[00:45:59] And they’ve had enough and it’s been a bombardment over the last while and with the cell phone videos that are coming out. So, yeah, it’s a great aspect of this point, is that they’re not even embarrassed. They’re beating up media. You know, there’s the crew from Australia that were live on air and the police came in and aggressively shoved them off and pushed them over.

[00:46:25] I mean, it’s getting really hard to make an argument that this is not excessive when we’re seeing these images. 

[00:46:34] Scott de Lange Boom: I just want to add one point onto that is that you’ve also seen a lot of use of rubber bullets and other implements which are mischaracterized as nonlethal weapons, when in reality, there’s no such thing as a non lethal weapon, there’s just weapons that are less likely to be lethal.

[00:46:53] We don’t have phasers with the stun setting on them at all. And those should absolutely only be used when absolutely necessary. And you just haven’t seen that respect for the use of force.

[00:47:04] Stephanie Allen: [00:47:04] Yeah, no. And the rubber bullets. Um, I think there’s been a lot of cases I’ve seen on social media of people with fractured skulls, with extreme injuries from the rubber bullets, or like, I don’t know what you would describe the size of it, I don’t know if you’ve seen the pictures.

[00:47:23] Yeah. They’re pretty big. It’s almost like a mouse, like a computer mouse. But it’s like a pretty big thing and it’s hitting people and you can see that, like, there is a kid who filmed themself from his hospital bed with ’em. You know, have bright brain hemorrhage from being hit with rubber, but there’s an image of a police officer, you know, aiming a gun with rubber bullets at a man with a baby on his shoulders.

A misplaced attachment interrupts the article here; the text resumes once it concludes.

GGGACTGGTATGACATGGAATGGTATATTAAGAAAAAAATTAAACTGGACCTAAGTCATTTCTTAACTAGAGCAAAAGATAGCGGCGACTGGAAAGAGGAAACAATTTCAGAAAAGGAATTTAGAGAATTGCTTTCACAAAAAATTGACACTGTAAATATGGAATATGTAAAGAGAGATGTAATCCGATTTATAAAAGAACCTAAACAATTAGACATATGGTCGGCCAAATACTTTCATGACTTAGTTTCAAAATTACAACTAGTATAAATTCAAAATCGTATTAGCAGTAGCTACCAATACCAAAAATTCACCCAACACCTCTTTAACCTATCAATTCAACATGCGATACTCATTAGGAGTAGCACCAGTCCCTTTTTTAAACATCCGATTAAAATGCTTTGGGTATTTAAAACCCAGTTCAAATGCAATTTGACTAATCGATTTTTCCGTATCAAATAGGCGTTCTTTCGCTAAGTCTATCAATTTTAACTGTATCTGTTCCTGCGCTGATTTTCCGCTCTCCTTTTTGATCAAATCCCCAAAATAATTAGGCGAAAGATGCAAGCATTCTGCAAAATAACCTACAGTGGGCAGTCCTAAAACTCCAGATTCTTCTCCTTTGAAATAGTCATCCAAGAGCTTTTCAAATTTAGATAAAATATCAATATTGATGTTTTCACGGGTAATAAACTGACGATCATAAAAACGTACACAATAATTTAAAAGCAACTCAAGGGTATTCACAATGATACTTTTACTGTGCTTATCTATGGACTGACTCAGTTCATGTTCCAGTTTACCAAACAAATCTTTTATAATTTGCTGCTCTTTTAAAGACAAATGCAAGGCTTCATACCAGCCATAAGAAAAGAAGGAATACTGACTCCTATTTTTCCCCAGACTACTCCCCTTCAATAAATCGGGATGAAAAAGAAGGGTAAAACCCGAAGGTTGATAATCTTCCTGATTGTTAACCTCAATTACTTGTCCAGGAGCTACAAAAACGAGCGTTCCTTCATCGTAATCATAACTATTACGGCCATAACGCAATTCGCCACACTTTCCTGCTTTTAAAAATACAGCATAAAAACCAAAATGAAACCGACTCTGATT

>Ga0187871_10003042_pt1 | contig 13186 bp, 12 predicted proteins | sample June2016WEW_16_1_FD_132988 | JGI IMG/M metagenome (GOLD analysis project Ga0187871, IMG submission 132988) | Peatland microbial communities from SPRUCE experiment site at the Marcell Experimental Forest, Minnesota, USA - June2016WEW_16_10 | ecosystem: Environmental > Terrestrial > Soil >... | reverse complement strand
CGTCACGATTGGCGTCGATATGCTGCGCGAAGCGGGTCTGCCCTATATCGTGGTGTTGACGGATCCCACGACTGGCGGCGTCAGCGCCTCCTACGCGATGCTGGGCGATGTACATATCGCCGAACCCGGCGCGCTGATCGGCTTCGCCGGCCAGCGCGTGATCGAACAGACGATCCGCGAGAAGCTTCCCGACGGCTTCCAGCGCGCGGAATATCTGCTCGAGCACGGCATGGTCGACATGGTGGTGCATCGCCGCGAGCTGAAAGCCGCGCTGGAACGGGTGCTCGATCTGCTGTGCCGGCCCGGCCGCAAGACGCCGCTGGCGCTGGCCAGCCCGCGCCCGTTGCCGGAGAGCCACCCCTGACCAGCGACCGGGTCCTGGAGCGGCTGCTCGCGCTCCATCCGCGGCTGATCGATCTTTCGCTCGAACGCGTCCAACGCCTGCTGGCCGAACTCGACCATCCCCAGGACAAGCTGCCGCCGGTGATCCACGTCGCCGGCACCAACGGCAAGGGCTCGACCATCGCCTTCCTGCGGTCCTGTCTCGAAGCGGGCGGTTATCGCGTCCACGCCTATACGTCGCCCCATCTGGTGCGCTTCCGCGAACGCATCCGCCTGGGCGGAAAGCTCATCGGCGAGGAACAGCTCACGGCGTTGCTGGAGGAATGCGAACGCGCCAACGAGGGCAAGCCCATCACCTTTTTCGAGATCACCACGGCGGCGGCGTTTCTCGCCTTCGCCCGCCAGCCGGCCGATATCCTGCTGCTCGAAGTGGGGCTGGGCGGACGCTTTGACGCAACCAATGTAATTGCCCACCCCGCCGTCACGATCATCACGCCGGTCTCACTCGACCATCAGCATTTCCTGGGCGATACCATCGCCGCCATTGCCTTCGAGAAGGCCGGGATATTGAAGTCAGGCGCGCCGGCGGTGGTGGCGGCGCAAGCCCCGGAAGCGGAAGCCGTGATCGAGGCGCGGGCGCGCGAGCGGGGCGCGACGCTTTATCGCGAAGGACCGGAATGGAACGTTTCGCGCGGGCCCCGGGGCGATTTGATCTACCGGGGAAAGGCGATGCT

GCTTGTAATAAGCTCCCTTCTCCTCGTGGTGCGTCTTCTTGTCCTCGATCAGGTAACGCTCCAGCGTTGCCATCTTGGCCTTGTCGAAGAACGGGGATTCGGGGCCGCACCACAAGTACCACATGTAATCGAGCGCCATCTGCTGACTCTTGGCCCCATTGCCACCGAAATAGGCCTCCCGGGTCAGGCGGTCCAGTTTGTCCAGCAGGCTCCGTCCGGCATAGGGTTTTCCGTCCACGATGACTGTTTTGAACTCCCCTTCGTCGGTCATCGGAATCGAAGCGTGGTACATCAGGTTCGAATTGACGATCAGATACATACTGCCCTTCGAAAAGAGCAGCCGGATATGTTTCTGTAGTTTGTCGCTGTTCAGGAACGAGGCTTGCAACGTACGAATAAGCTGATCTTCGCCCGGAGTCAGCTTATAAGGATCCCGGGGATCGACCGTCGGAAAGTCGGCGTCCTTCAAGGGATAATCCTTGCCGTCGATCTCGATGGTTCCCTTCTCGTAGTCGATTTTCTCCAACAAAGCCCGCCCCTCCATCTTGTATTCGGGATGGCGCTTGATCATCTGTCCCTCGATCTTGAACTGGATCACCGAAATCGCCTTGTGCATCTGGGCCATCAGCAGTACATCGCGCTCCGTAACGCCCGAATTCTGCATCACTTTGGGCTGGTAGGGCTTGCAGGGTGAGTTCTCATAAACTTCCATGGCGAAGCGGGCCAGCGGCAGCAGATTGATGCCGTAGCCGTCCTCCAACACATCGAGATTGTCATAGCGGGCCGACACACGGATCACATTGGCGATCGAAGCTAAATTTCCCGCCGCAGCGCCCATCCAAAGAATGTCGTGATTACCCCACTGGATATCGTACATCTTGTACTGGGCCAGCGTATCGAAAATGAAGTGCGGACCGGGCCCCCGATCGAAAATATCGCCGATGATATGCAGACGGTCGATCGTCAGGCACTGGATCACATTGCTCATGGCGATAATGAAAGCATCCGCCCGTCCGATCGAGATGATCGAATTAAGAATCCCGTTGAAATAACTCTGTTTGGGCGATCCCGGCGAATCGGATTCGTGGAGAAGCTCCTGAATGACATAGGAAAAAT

[00:47:47] I mean, at a certain point, these images,we can’t make arguments and recognize Tiananmen Square and some of these major, you know, the Hong Kong protests and talk about the fight for freedom and liberation, when right here we’re seeing a liberation, but a struggle be completely suppressed with violence.

[00:48:08] Ian Bushfield: [00:48:08] Definitely agree. You know, lots more we could talk about, but I think we’ll turn to close here. I’ll throw links in the show notes to Hogan’s Alley Society, the BC Black History Awareness Association, Black Lives Matter Vancouver, the book Opening Doors, you mentioned, Sandy Hudson’s article, a bunch of other articles and reports we referenced and some we didn’t linking to lots of different instances of police brutality in Canada. Your Twitter profile @builtjustice, which everyone should be following. Stephanie, is there anything else we should make sure listeners know or anything else you just wanted to close on? 

[00:48:48] Stephanie Allen: Yeah, thanks so much. And you know, I appreciate you bringing me on to talk about these things.

[00:48:52] It is a difficult time, but I really want folks to be impressed with the fact that police brutality or the conversation around policing and racialized communities does not live in isolation. It is one piece of a larger puzzle of white supremacy and racism. Some of it is interpersonal. Some of it is systemic and some of it’s institutional, but you know, the police brutality police violence, the killings of innocent unarmed people for minor infractions is one part of a larger picture. When we talk about racism and systemic white supremacy, it’s not all KKK and it’s not all Nazis. A lot of it is the lack of representation in all of our economic, political and social systems. It is about the fact that we have education systems that don’t reflect the contributions of nonwhite people adequately.

[00:49:53] It is exclusion from the formal economy, from people who are seeking to survive and then have to go back into survival economics. It is the denial of people’s personhood in all factions of life and that the fully human ways that we show up in our workplaces. It is boards of nonprofits, it is elected officials, it is boards of government agencies that lack representation, that lack these other perspectives and it’s policies and programs that continue to deny opportunity to some and provide unearned advantage to others. And so we have to really put these things all together.